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# Teach me on the magic of moving electrons aka. how to figure out a mysterious power brick?

Registered User regular
edited January 2022
Full disclosure - I have bits of knowledge on electronics, but not a deep one and I need help to avoid messing up

I find my self trying to work out what comes out of a power brick that powers a old but fancy turntable which is acting out.
Essentially the turntable won't maintain constant rpm, instead of the 33.3 needed I may get 32 or even 31, then after using the trimming screw on the turntable it might play nice or maybe a few minutes later the can have dropped some or risen to perhaps 34+. It is driving me nuts, so I have decided to try and sort it out.

If it can be avoided I do not wanna take the unit apart and with it using a external power brick I figure I should start there. Only the power brick is totally unmarked one and from web research on the turntable its motor can be a AC one or a DC one, so how do I figure out what I have.

The brick:

The cable from the brick to the turntable has at one time been split or something, so it is really one cable from the brick to a cable connector and then another cable from the connector going into the turntable - the cables both only have two leads so no ground.
The connector has enabled me to measure voltage using a multimeter, where I tried measuring both DC and AC.

My results:
14.62 Volt DC idle motor, 14.52-14.57 Volt when the plate is rotating.
31.4 Volt AC idle motor, 31.3-31.5 Volt when the plate is rotating.

Now I do not understand how I can measure both DC and AC????

I am hoping it is DC that is driving the motor, because then I have a power supply I could use as a replacement to the brick as it will tell if it is the brick that is the cause of the rpm issues. The PSU I have is one used for electronics work, only I have a likely silly question on that.

My PSU:

I will of course need to set the PSU at the correct voltage, however am I correct in understanding that regarding amps I just need to make sure I do not set a limit to low as really the turn table will just get what it needs i.e. it is not like the PSU can somehow push to many amps???

Bones heal, glory is forever.
BlindZenDriver on

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ＭＥＭＥＴＩＣＨＡＲＩＺＡＲＤ interior crocodile alligator ⇔ ǝɹʇɐǝɥʇ ǝᴉʌoɯ ʇǝloɹʌǝɥɔ ɐ ǝʌᴉɹp ᴉRegistered User regular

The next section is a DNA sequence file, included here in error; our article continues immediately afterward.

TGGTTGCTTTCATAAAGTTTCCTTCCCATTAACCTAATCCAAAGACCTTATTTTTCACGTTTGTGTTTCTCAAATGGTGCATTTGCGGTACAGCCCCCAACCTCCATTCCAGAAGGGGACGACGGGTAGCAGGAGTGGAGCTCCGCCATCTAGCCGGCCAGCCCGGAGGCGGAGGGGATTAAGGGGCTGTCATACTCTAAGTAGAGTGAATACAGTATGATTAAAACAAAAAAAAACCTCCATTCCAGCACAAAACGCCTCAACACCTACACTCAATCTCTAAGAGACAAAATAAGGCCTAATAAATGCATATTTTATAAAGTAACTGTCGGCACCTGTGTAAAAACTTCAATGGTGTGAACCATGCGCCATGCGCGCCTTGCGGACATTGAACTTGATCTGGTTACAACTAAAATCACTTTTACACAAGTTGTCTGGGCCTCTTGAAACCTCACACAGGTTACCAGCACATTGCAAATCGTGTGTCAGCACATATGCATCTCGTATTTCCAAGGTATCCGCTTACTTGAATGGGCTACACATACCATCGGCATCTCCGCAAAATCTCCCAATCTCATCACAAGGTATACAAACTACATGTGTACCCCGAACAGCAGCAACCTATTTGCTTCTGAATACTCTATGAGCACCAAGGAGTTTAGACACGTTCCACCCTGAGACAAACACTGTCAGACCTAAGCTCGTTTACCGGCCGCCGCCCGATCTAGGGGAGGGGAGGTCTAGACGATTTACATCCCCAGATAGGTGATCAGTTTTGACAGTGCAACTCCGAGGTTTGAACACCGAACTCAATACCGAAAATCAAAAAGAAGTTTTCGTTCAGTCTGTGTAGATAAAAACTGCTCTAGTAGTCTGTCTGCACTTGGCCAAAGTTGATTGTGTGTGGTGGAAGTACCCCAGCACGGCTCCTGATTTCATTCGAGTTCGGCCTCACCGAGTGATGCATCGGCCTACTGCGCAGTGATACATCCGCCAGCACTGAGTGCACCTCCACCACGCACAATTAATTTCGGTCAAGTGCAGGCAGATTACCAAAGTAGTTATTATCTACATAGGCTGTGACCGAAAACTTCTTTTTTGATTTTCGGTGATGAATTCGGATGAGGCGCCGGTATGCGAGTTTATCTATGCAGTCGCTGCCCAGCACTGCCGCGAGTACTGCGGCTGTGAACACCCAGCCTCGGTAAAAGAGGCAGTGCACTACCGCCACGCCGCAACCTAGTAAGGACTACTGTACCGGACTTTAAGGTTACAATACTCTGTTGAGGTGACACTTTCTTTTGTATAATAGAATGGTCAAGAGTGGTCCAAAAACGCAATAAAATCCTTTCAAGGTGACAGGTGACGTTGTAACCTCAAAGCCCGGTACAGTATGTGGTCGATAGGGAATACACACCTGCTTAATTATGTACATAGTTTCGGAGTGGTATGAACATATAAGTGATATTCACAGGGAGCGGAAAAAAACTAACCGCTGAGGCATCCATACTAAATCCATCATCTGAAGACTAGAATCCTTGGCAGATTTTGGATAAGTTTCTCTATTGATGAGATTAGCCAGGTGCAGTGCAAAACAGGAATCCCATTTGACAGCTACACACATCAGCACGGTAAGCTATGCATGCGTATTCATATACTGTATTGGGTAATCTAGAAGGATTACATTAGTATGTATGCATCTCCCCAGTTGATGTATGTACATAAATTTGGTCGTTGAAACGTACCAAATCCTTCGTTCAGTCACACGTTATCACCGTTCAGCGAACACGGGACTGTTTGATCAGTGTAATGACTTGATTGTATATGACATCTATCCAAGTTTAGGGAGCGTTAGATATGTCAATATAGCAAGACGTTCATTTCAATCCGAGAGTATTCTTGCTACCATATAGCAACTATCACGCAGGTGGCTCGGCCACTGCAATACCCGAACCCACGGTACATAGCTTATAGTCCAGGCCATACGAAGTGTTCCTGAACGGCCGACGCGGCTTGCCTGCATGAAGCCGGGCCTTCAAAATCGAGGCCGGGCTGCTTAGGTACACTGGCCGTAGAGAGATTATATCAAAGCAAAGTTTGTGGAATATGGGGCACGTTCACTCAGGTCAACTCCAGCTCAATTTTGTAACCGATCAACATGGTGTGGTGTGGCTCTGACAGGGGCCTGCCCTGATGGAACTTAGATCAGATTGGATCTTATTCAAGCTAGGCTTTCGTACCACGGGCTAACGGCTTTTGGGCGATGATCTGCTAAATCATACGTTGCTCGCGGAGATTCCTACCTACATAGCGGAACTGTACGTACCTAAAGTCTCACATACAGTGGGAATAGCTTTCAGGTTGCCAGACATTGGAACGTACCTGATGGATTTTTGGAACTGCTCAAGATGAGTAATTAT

edited January 2022
Now I do not understand how I can measure both DC and AC????

You can't. Most inexpensive multimeters are only built to measure DC voltage. When you tell it to measure AC instead, what it is actually doing is applying a conversion equation called a Root Mean Square equation to extrapolate the AC voltage.

You can easily replicate this behavior:

Measure the voltage across two poles of a battery
Your multimeter will probably report about 2.2x the actual voltage of the battery. (EG, a 5V battery will report roughly 11 volts.)

There are a couple of ways to deal with this:

A) Get a mains voltage tester or an AC-only voltage tester. These will give you a more accurate reading for AC.

Assume the turntable uses DC. Set your power supply to the DC voltage and use that to power the turntable. See if the turntable behaves.
I will of course need to set the PSU at the correct voltage, however am I correct in understanding that regarding amps I just need to make sure I do not set a limit to low as really the turn table will just get what it needs i.e. it is not like the PSU can somehow push to many amps???

Generally, yes, this is correct. A device on DC power will only pull the amps it needs.

However, there's a big caveat. If the turntable has a component giving too much resistance, or if there's a short, then the turntable might pull more current than normal. This can cause components elsewhere in the circuit to get overloaded, or it can cause heat buildup or even be a fire hazard. Since the turntable has some unknown problem right now, it's safest to limit it to the minimal amperage it needs to operate.

Feral on
every person who doesn't like an acquired taste always seems to think everyone who likes it is faking it. it should be an official fallacy.

the "no true scotch man" fallacy.
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Registered User regular
Thank you very much for sharing you knowledge.
Feral wrote: »
Now I do not understand how I can measure both DC and AC????

You can't. Most inexpensive multimeters are only built to measure DC voltage. When you tell it to measure AC instead, what it is actually doing is applying a conversion equation called a Root Mean Square equation to extrapolate the AC voltage.

You can easily replicate this behavior:

Measure the voltage across two poles of a battery
Your multimeter will probably report about 2.2x the actual voltage of the battery. (EG, a 5V battery will report roughly 11 volts.)

Indeed. Seems I have a magic 9V battery capable of also delivering AC at more the double the voltage
Feral wrote: »
There are a couple of ways to deal with this:

A) Get a mains voltage tester or an AC-only voltage tester. These will give you a more accurate reading for AC.

Assume the turntable uses DC. Set your power supply to the DC voltage and use that to power the turntable. See if the turntable behaves.

I am leaning towards option B. Would I be right in assuming that if the power brick of mine was actually delivering AC then I would not be measuring DC from it?
Feral wrote: »
I will of course need to set the PSU at the correct voltage, however am I correct in understanding that regarding amps I just need to make sure I do not set a limit to low as really the turn table will just get what it needs i.e. it is not like the PSU can somehow push to many amps???

Generally, yes, this is correct. A device on DC power will only pull the amps it needs.

However, there's a big caveat. If the turntable has a component giving too much resistance, or if there's a short, then the turntable might pull more current than normal. This can cause components elsewhere in the circuit to get overloaded, or it can cause heat buildup or even be a fire hazard. Since the turntable has some unknown problem right now, it's safest to limit it to the minimal amperage it needs to operate.

More great info. I feel silly for not considering that.